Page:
Trinity Church was formed in 1977 by the union of Leek Central Methodist Church and The United Reformed Church in Derby St. – two congregations whose roots lie deep in English Nonconformity. While Methodist witness began in Leek in 1754, Protestant Dissenting witness began on this site in 1695. This short paper aims to explain our origins and where we are today.
Trinity Church before 2011 refurbishment
Origins of the Protestant Meeting House
1689 Toleration Act gave permission for Protestant Dissenters who believed in the Trinity to hold acts of worship, provided they met behind unlocked doors.
1695 Registration of a Meeting House on this site in Derby St. (Our oldest deed shows the purchase of land for this in 1683.)
1715 Rioters damaged the Meeting House on ‘Fair Day’.
Methodist origins in Leek and other developments
1754 Travelling Methodist preacher, Thomas Hanby, visited Leek. The first preaching place in the town centre was The Black’s Head Inn Yard. (Site of Yorkshire Trading).
1772 First visit of John Wesley to Leek.
1785 First Permanent Methodist Chapel (pictured)built at Mount Pleasant in Clerk Bank. (Site of Beth Johnson flats.)
1797 The Leek Sunday School founded by Charles Ball, meeting in the Old Grammar School in Clerk Bank and then in The Theatre in The Swan Hotel Yard.
1813 Congregational Sunday School formed in Black’s Head Inn Yard. (By now the Protestant Meeting House, originally Presbyterian was Congregationalist.)
1815 Wesleyan Sunday School rehoused at West St., where a day school opened in 1853 and was open until 1983.
1827-8 TheBall Haye St.Sunday School founded 1827 was enlarged by James Wardle to formBrunswickMethodist Chapel. Brunswick moved toMarket St.in 1856. Ball Haye St. continued as a Sunday School and became a day school from 1840 to 1912.
During the nineteenth century Nonconformist life in Leek grew and multiplied. Wesleyan Chapels opened at Ball Haye Green andMill St., whileFountain St.housed the Primitive Methodists, andBethesdathe Methodist New Connexion.
1829-62 Most members of Derby St. Congregational Church moved to Union St. following a dispute with the minister. A new chapel was built in Union St. but the split had ended by 1862, when
1863 A NEW CONGREGATIONAL CHURCH WAS BUILT ON THE DERBY ST. SITE BY THE ARCHITECT WILLIAM SUGDEN.
This is the present building on this site and replaced the old chapel of 1793.
Pictured – Trinity Church before refurbishment in 1981
1876 Alsop St.Congregational Mission Church opened in the Hargreaves building which still stands today. It is now a housing development.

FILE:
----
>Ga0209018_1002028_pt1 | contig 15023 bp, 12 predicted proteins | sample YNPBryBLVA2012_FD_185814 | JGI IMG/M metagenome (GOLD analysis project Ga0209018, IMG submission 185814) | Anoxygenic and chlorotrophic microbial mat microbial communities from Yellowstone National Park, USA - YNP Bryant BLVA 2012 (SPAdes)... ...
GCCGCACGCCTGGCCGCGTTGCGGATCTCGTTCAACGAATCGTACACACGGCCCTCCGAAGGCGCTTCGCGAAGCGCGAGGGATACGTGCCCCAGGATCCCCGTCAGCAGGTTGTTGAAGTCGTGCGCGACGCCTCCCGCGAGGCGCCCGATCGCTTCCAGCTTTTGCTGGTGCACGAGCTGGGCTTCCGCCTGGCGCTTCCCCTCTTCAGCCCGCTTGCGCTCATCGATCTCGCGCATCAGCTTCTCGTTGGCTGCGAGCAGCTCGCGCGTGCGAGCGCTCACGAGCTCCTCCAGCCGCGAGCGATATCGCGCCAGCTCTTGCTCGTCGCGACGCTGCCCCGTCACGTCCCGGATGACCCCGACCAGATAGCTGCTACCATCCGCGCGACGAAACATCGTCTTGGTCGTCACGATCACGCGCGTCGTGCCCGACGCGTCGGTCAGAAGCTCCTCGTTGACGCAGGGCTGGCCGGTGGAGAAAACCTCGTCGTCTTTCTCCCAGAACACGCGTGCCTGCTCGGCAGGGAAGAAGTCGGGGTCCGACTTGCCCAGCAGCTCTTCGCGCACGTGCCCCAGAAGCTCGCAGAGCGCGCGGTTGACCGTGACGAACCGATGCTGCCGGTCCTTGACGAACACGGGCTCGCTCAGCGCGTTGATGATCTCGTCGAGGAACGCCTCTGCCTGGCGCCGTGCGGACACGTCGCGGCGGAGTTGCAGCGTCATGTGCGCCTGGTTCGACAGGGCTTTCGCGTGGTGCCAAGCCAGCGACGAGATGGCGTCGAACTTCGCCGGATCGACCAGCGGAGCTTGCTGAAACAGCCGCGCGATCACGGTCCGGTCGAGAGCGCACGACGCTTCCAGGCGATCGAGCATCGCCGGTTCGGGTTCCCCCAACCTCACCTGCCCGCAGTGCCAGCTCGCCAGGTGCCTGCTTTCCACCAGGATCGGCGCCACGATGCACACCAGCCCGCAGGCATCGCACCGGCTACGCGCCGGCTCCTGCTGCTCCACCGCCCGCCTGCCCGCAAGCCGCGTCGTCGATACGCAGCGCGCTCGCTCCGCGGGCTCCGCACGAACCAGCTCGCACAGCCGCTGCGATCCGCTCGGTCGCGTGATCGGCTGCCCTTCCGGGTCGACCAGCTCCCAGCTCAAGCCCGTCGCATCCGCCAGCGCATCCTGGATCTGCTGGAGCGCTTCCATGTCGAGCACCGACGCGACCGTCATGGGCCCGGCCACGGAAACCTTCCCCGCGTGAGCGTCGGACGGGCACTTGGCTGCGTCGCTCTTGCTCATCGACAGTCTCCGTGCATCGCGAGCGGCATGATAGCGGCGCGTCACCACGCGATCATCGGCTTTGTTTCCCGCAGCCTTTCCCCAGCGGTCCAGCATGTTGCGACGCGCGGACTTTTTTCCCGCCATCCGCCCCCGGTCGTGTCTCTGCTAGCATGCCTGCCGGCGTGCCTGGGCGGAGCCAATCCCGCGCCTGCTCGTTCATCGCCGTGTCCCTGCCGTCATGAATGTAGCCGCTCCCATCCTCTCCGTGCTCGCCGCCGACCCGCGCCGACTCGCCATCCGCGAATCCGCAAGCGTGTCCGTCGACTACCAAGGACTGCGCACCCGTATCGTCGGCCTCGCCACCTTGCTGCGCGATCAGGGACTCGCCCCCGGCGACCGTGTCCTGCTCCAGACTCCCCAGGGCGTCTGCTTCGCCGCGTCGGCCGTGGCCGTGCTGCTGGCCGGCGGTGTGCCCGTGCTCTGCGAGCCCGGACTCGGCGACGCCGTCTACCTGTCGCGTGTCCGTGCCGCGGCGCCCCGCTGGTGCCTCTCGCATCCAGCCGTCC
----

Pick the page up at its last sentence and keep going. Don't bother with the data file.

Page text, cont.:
Twentieth Century Development.
1972 United Reformed Church formed by union at national level of the Presbyterian Church of England and the Congregational Church of England and Wales.
1976 Central Methodist Church formed by union of Mount Pleasant and Brunswick
1977 TRINITY CHURCH FORMED ON THIS SITE BY THE UNION OF CENTRAL METHODIST AND THE UNITED REFORMED CHURCH IN LEEK.
The 1793 Derby Street Meeting House, with Minister’s house next to the Roebuck Inn.
1980-81 Trinity was extensively refurbished with a flexible worship area and an opening up of the front to make a window on Derby St. (West St. School was used for worship during this time.)
1981 The refurbished Trinity Church opened in May.
2002 Ball Haye Green Methodist Church joined with Trinity in Ocotober.
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TrinityChurch, heir of two denominations, is classed as a Local Ecumenical Partnership. It is covered legally by The Shared Buildings Act of 1969. The ministers at the time of the union in 1977 were Brian Westwood (minister in Leek since 1974) and John Farrar (minister in Leek since 1973), and we owe much to their courage and vision. Since then we have had alternating ministers of the Methodist and United Reformed Churches. We have received from each other different ways of working – the Church Meeting as the decision making body and membership of the Leek Methodist Circuit.
Our worship is enriched by two traditions and we make use of the resources provided by our two parent denominations.
Trinity Ministers since 1977
John Farrar. 1977 – 1978 (Retired) (URC)
Brian Westwood 1977-79 (Methodist)
Colin Cooper 1979-91 (Methodist)
John Marsh 1991-1999 (URC)
John Simmonds 2000-2006 (Methodist)
Richard Pope inducted March 2007 – present dsay (URC)
The present building was refurbished in 1981 when the window on Derby St. expressed a wish to be responsive to, and aware of, the life of the town. A further refurbishment took place in 2011to make the premises more accessible for all and to upgrade existing facilities.
We witness today with thankfulness for the past and hope for the future. Many Christian traditions have come together in this church. We aim to present and live out the gospel in the present age as we seek to be disciples of Jesus today.